IOWA CITY, Iowa (AP) — As the new Hancher Auditorium begins to take shape along the Iowa River, and the new School of Music rises downtown, looks might be deceiving as to which is the more complicated of the two massive University of Iowa projects.
Hancher, a $176 million project, is arguably the glitzier of the two fine arts facilities, which are in the early stages of construction on the opposite ends of campus after the flood of 2008 shuttered the complex they once shared. The steel-clad Hancher's curving, futuristic design will stand in contrast to the clean lines and modern architecture of the glassy, $153 million School of Music.
But the School of Music's exterior simplicity belies what will be inside. Randy Clarahan, an executive with Mortenson Construction, which is managing both the Hancher and School of Music sites, calls it one of the most complicated projects he's overseen.
"I have the unique spot of being able to see both projects develop," Clarahan told the Iowa City Press-Citizen (http://icp-c.com/1gF4F2M). "As neat as Hancher is, and as architecturally challenging as it is because of its geometry, inside will be a great performance hall, but I'm going to say it's reasonably straightforward.
"That's versus the School of Music, which on the outside looks reasonably straightforward, but then you get inside, and there are over 150 acoustically sensitive spaces."
When it opens in the fall of 2016, the six-story School of Music, designed by Seattle-based LMN Architects and local architect of record Neumann Monson, will feature a 700-seat concert hall, 200-seat recital hall, an organ hall, opera and chamber music spaces, studios, classrooms and dozens of individual rehearsal spaces.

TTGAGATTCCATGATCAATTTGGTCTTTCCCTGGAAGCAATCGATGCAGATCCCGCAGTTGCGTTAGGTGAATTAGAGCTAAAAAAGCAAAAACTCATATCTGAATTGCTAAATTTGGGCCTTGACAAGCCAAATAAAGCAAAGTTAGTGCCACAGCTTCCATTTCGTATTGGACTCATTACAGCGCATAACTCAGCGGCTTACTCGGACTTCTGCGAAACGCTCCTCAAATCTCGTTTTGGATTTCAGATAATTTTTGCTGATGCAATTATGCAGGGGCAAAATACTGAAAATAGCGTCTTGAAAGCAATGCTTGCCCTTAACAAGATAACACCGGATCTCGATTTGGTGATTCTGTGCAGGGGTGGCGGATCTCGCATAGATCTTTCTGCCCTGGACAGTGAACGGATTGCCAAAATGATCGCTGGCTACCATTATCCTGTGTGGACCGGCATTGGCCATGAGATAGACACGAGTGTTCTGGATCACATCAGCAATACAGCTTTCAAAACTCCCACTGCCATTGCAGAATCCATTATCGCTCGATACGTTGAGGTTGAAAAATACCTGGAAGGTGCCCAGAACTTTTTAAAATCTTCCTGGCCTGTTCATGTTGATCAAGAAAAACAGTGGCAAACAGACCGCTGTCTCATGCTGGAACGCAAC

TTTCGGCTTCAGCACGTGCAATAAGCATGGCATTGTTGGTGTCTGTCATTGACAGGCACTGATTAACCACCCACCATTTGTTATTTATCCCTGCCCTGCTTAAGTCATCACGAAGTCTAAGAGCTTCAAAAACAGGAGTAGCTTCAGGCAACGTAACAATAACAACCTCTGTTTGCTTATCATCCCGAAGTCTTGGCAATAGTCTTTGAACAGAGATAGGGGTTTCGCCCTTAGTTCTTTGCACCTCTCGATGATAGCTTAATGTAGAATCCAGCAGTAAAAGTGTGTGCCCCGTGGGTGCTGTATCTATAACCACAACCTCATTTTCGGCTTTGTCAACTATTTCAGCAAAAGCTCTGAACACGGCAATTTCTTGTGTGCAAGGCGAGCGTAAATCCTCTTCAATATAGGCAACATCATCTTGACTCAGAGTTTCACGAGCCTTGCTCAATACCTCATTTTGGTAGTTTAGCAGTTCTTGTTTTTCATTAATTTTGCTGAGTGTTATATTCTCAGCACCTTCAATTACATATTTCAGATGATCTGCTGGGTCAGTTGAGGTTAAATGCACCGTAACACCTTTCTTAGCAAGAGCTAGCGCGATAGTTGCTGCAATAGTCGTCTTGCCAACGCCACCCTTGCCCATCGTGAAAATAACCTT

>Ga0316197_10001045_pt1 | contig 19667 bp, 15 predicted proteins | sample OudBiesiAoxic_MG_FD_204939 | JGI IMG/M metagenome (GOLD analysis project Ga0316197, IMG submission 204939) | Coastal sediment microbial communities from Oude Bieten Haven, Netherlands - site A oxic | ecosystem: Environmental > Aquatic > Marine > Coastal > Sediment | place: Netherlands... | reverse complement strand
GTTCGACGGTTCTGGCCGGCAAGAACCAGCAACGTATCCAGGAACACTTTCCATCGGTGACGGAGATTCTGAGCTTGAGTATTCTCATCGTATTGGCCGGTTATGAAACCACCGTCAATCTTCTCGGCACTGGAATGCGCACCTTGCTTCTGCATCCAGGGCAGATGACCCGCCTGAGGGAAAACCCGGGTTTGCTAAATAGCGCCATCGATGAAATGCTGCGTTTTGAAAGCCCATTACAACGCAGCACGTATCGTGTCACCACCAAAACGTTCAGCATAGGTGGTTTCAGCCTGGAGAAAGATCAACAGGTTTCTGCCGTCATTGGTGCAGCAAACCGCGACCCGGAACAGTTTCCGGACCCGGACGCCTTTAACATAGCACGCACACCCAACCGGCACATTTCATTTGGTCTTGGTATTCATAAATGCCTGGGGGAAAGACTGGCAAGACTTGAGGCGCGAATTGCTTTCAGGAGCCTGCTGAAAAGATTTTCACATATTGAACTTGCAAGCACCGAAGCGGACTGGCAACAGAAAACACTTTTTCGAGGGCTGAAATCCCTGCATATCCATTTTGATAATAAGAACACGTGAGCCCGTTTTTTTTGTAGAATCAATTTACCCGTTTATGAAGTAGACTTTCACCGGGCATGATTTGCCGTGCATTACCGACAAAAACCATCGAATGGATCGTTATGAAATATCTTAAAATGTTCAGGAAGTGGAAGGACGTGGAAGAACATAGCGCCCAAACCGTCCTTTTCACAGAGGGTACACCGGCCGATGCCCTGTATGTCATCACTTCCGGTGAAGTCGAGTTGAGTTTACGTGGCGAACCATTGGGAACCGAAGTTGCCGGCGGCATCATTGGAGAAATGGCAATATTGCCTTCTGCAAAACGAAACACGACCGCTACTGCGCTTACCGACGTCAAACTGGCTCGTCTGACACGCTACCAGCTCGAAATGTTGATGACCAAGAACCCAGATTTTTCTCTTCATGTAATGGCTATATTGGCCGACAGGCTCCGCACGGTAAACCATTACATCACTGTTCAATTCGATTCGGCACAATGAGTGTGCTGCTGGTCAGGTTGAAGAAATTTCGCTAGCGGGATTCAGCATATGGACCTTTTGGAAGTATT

Each of those rooms, Clarahan says, will be tailored acoustically to suit an array of musical functions. For the performance hall, for instance, architects designed an intricate, lattice-like suspended "theatroacoustic system" — a single curved aluminum screen that will hang from the ceiling to reflect light and sound. Practice rooms, meanwhile, are being built with masonry block walls, double ceilings and special floors to contain the sound and enhance acoustics.
In the final months of the construction process, acoustic technicians and consultants will be brought in to work with the construction team to fine-tine the sound in each of those more than 150 rooms.
"If the acoustics fail, the job won't succeed the way it should," said Jason McKane, Mortenson's project manager for the School of Music. "That's the biggest point we're pushing."
The School of Music is being built at the southwest corner of Clinton and Burlington streets, where UI razed two former banks earlier this year to make way for the facility. Over the next three years, nearly 2,000 construction workers will contribute to the project, and at its peak, between 200 to 250 people will be working on the site, McKane said.
The building essentially will be constructed from curb to curb on the site, presenting a number of logistical challenges for Mortenson and the 13 prime contractors set to work on the project. Office trailers have been brought in at the Hancher site off Park Road, but there is no such space for staging at the School of Music site.
"There's no places to store a lot of materials, so materials will be brought in what we call 'just in time deliveries,' " Clarahan said. "Of course being right downtown, the other challenge is safety — making sure it's safe not only for our workers but all the pedestrian traffic."
Over the past five years, UI's School of Music has operated out of a number of makeshift spaces, including downtown commercial units, churches and the Old Capitol Town Center. The school will have been displaced for eight years when it moves into its new facility in 2016.
In an interview with the Press-Citizen earlier this year, Rod Lehnertz, UI's director of planning, design and construction, said that once complete, the School of Music project will be transformational not only for the music program but also for downtown Iowa City.
"They have as many as 400 performances a year, most of them free, with students, faculty, visiting scholars," Lehnertz said. "And now they're in the midst of downtown Iowa City. I think there's a great emergence of informal arts that will occur at that intersection. It will be really fun to watch and an amazing difference-maker for the community and university."
Information from: Iowa City Press-Citizen, http://www.press-citizen.com/